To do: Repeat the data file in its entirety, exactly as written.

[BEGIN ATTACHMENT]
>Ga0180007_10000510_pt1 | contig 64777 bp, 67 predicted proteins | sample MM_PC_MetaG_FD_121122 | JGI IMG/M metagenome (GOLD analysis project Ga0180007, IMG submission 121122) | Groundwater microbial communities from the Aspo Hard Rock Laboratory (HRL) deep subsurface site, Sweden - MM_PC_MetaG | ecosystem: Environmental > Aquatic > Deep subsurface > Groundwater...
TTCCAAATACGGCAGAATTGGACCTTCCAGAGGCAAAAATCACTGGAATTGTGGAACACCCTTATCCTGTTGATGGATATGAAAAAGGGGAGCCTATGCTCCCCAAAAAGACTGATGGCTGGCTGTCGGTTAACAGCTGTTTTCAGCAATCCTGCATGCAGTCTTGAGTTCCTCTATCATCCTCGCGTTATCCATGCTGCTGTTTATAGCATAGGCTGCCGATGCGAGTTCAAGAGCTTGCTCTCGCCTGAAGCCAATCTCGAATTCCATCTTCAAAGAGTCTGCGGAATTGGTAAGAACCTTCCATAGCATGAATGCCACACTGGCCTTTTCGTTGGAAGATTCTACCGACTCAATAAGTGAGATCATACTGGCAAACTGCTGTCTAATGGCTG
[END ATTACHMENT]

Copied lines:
>Ga0180007_10000510_pt1 | contig 64777 bp, 67 predicted proteins | sample MM_PC_MetaG_FD_121122 | JGI IMG/M metagenome (GOLD analysis project Ga0180007, IMG submission 121122) | Groundwater microbial communities from the Aspo Hard Rock Laboratory (HRL) deep subsurface site, Sweden - MM_PC_MetaG | ecosystem: Environmental > Aquatic > Deep subsurface > Groundwater...
TTCCAAATACGGCAGAATTGGACCTTCCAGAGGCAAAAATCACTGGAATTGTGGAACACCCTTATCCTGTTGATGGATATGAAAAAGGGGAGCCTATGCTCCCCAAAAAGACTGATGGCTGGCTGTCGGTTAACAGCTGTTTTCAGCAATCCTGCATGCAGTCTTGAGTTCCTCTATCATCCTCGCGTTATCCATGCTGCTGTTTATAGCATAGGCTGCCGATGCGAGTTCAAGAGCTTGCTCTCGCCTGAAGCCAATCTCGAATTCCATCTTCAAAGAGTCTGCGGAATTGGTAAGAACCTTCCATAGCATGAATGCCACACTGGCCTTTTCGTTGGAAGATTCTACCGACTCAATAAGTGAGATCATACTGGCAAACTGCTGTCTAATGGCTG